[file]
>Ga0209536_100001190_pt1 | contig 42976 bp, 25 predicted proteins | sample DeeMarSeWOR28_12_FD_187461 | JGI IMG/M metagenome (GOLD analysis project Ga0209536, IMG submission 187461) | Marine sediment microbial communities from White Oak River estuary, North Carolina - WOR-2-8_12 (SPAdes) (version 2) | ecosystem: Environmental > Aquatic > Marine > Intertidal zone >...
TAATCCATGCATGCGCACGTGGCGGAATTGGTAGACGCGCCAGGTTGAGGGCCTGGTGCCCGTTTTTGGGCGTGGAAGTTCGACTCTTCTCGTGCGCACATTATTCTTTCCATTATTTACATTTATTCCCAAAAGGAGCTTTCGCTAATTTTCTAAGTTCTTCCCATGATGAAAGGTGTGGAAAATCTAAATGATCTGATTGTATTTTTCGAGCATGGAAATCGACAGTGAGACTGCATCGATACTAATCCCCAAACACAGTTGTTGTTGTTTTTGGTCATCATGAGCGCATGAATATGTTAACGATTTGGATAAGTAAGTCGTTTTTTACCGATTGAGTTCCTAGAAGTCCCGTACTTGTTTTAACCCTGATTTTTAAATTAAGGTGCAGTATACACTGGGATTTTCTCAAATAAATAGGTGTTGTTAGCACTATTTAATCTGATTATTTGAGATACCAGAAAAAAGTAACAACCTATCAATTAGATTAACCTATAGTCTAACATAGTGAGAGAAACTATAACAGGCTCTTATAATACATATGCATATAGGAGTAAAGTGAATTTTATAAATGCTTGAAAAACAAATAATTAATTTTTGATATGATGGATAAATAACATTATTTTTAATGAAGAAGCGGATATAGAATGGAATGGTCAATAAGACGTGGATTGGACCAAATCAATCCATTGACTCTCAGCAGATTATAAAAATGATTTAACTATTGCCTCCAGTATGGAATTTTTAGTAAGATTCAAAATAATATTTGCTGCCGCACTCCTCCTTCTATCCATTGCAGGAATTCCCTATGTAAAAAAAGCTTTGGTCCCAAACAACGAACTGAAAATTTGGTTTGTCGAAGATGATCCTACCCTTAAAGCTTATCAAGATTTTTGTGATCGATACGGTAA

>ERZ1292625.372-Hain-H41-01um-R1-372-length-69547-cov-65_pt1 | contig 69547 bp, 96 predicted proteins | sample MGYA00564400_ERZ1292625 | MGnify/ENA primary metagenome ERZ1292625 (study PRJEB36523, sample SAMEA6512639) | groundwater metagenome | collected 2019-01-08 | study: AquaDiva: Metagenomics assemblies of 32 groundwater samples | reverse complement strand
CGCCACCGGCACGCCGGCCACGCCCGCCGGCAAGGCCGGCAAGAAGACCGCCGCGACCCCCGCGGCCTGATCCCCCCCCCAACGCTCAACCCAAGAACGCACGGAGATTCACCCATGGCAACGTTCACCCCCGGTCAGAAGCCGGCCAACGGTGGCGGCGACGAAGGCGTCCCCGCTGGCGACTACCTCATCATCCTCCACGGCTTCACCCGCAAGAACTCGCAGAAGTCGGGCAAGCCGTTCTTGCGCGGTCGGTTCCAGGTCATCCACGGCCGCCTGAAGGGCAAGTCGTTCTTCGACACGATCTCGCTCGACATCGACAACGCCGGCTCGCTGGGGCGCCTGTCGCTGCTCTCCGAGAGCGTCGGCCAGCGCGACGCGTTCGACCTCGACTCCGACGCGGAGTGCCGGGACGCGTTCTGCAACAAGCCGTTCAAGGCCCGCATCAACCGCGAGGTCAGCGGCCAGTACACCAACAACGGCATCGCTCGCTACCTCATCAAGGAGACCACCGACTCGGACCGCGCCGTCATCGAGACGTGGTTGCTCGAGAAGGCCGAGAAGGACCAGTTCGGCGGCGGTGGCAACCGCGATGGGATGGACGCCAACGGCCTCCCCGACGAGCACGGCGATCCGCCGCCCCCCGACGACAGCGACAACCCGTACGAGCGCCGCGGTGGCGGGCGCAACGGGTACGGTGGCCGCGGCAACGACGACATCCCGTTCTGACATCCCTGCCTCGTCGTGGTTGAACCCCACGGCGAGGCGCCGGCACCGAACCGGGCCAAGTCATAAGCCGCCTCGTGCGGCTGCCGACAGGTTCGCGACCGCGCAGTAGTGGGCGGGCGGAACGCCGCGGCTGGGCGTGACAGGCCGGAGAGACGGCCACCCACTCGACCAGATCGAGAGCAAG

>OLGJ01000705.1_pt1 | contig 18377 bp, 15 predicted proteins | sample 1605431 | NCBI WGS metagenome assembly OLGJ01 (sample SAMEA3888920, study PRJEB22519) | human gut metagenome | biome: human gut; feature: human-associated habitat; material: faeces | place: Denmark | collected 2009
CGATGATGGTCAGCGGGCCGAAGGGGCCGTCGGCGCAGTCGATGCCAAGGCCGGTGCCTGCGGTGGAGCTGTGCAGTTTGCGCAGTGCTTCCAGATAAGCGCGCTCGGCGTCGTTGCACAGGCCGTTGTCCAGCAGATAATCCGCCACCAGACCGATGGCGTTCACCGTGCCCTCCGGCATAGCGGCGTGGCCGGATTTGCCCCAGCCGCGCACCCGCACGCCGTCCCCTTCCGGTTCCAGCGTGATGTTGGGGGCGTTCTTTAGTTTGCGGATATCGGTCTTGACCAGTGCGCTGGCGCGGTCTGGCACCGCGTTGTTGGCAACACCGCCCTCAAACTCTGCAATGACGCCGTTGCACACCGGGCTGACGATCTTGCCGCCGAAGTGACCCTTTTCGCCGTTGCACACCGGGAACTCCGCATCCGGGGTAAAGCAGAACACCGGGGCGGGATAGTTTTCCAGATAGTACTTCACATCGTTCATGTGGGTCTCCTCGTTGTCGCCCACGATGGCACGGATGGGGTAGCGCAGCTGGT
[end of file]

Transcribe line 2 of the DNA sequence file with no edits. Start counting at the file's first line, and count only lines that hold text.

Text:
TAATCCATGCATGCGCACGTGGCGGAATTGGTAGACGCGCCAGGTTGAGGGCCTGGTGCCCGTTTTTGGGCGTGGAAGTTCGACTCTTCTCGTGCGCACATTATTCTTTCCATTATTTACATTTATTCCCAAAAGGAGCTTTCGCTAATTTTCTAAGTTCTTCCCATGATGAAAGGTGTGGAAAATCTAAATGATCTGATTGTATTTTTCGAGCATGGAAATCGACAGTGAGACTGCATCGATACTAATCCCCAAACACAGTTGTTGTTGTTTTTGGTCATCATGAGCGCATGAATATGTTAACGATTTGGATAAGTAAGTCGTTTTTTACCGATTGAGTTCCTAGAAGTCCCGTACTTGTTTTAACCCTGATTTTTAAATTAAGGTGCAGTATACACTGGGATTTTCTCAAATAAATAGGTGTTGTTAGCACTATTTAATCTGATTATTTGAGATACCAGAAAAAAGTAACAACCTATCAATTAGATTAACCTATAGTCTAACATAGTGAGAGAAACTATAACAGGCTCTTATAATACATATGCATATAGGAGTAAAGTGAATTTTATAAATGCTTGAAAAACAAATAATTAATTTTTGATATGATGGATAAATAACATTATTTTTAATGAAGAAGCGGATATAGAATGGAATGGTCAATAAGACGTGGATTGGACCAAATCAATCCATTGACTCTCAGCAGATTATAAAAATGATTTAACTATTGCCTCCAGTATGGAATTTTTAGTAAGATTCAAAATAATATTTGCTGCCGCACTCCTCCTTCTATCCATTGCAGGAATTCCCTATGTAAAAAAAGCTTTGGTCCCAAACAACGAACTGAAAATTTGGTTTGTCGAAGATGATCCTACCCTTAAAGCTTATCAAGATTTTTGTGATCGATACGGTAA